Winning a total war against the Soviet Union would require the deployment in Europe of vast US human and material resources, together with the re-equipment and reorganisation of German forces (beginning with 10 divisions of up to 100,000 troops) and those of all Western European allies.

Hence the report’s most important conclusion: “The result of a total war with Russia is not possible to forecast, but the one thing certain is that to win it would take a very long time.”

In his diary on May 24, Brooke had described the whole idea as “fantastic and the chances of success impossible.”

A synopsis produced for the War Cabinet by the Imperial General Staff on June 8 concurred: “Once hostilities began, it would be beyond our power to win a quick but limited success and we should be committed to a protracted war against heavy odds.”

Churchill’s own chief of staff remarked that this document contained only the bare facts because Brooke and his colleagues “felt that the less was put on paper on this subject the better.”

Although, two days later, Churchill asked for plans should Britain find itself besieged by Soviet forces after a US withdrawal from the conflict, he now referred to Operation Unthinkable as a “precautionary study” of what he hoped was still a “purely hypothetical contingency.”

The planners informed him that Britain was largely defensible except in the longer term or from attack by rockets and “other new weapons.” A few days later, US president Harry Truman told Churchill that there was no prospect of him using or threatening force against the Soviet Union over Poland.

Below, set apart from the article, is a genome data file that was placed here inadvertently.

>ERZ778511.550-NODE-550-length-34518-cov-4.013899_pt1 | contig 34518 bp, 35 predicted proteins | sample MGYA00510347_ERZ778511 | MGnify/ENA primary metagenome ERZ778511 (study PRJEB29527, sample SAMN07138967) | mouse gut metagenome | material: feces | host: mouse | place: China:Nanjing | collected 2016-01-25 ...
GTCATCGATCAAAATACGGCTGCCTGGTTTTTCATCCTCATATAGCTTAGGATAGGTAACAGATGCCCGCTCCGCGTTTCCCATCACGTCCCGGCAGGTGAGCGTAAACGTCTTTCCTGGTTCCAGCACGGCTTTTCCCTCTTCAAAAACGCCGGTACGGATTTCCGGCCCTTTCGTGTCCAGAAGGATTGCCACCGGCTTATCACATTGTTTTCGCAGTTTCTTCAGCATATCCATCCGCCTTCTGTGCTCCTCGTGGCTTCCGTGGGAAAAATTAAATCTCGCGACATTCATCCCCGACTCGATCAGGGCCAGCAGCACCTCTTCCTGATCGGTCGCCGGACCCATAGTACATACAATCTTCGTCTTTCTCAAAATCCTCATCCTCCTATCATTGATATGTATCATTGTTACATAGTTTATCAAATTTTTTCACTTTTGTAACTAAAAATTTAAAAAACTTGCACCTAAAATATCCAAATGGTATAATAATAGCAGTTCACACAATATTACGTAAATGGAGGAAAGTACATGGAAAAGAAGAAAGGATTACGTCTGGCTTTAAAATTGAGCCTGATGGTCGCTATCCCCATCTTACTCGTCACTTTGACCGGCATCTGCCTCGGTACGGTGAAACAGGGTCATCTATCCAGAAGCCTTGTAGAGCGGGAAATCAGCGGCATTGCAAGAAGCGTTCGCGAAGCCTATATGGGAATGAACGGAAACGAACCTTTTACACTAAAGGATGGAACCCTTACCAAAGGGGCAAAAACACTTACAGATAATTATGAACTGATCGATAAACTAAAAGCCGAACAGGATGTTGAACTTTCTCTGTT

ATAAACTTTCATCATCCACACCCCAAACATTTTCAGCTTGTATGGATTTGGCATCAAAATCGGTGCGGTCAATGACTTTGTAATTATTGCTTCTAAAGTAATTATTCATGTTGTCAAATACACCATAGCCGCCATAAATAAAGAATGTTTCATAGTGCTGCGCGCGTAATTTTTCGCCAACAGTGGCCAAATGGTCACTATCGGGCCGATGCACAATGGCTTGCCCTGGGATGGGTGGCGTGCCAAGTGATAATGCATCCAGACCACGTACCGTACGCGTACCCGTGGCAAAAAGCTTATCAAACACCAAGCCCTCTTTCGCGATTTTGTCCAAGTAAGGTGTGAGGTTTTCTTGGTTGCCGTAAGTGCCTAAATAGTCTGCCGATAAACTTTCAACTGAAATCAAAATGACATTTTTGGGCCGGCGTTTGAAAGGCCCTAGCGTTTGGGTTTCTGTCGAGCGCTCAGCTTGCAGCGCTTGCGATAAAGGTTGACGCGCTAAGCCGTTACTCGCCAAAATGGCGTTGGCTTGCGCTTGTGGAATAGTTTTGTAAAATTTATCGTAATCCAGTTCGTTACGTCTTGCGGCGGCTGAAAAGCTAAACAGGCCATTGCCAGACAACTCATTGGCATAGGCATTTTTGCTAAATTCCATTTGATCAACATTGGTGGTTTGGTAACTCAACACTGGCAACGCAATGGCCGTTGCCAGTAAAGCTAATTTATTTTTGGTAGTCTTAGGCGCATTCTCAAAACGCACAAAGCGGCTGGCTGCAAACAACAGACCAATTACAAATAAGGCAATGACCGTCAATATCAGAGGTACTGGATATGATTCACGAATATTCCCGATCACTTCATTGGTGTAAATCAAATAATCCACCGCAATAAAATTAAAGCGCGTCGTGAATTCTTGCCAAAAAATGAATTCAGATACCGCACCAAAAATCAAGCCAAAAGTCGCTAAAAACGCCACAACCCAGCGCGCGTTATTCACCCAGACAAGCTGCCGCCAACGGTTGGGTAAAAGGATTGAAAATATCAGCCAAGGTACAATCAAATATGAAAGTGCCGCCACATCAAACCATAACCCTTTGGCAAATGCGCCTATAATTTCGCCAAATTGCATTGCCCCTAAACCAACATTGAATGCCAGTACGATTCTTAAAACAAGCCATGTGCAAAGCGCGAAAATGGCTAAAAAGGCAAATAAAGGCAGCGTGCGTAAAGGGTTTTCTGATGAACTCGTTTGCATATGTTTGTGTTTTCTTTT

By this time too, as Churchill was aware, the US had developed the atom bomb and was preparing to use it against Japan.

In August 1945 US military authorities drew up a list of 15 Soviet cities to be targeted in the event of a nuclear war. This scenario quickly overtook that of a surprise attack against superior conventional forces on the ground in western or central Europe.

Other developments also combined to bury Operation Unthinkable, at least in its offensive plans, not least the war against Japan, the administration of occupied Germany and the Nuremberg war crimes tribunal.

What neither the generals nor the planners had been asked to consider was the first of Operation Unthinkable’s assumptions — that the action would enjoy full public support across the British empire and in the US, thereby maintaining high morale in the armed forces.

Anyone familiar with British public opinion in May 1945 would have known that such an assumption was patently absurd.

The heroic feats of the Soviet people during the sieges of Stalingrad and Leningrad, the stunning military victories at Kursk and Minsk and then the sweeping advances of the Red Army across the eastern front — where four-fifths of all the fighting and dying in WWII occurred — had thrilled the people of Britain and the world.

Certainly, the British chiefs of staff would have known far better than Churchill that their troops would not had stabbed their Soviet allies in the front or the back within months of VE Day.

Those same soldiers voted overwhelmingly to replace Churchill as prime minister in the July 1945 general election, many disgusted by his warning that Labour rule would mean “some form of Gestapo” in Britain.

When Churchill revealed in 1954 that he had instructed General Montgomery to hold German prisoners ready at the end of the war to be rearmed against the Soviets, even The Times was dismayed.

Stalin had known about this telegram all along, but the existence of Operation Unthinkable was hidden from the people of Britain until papers were released by the National Archives in 1998.

Now, on its 70th anniversary, and as the canonisation of Churchill proceeds apace, it has again become “Operation Unmentionable.”

This also appears in the Morning star.

Rob Griffiths isa contributor to 21centurymanifesto and is  general secretary of the Communist Party.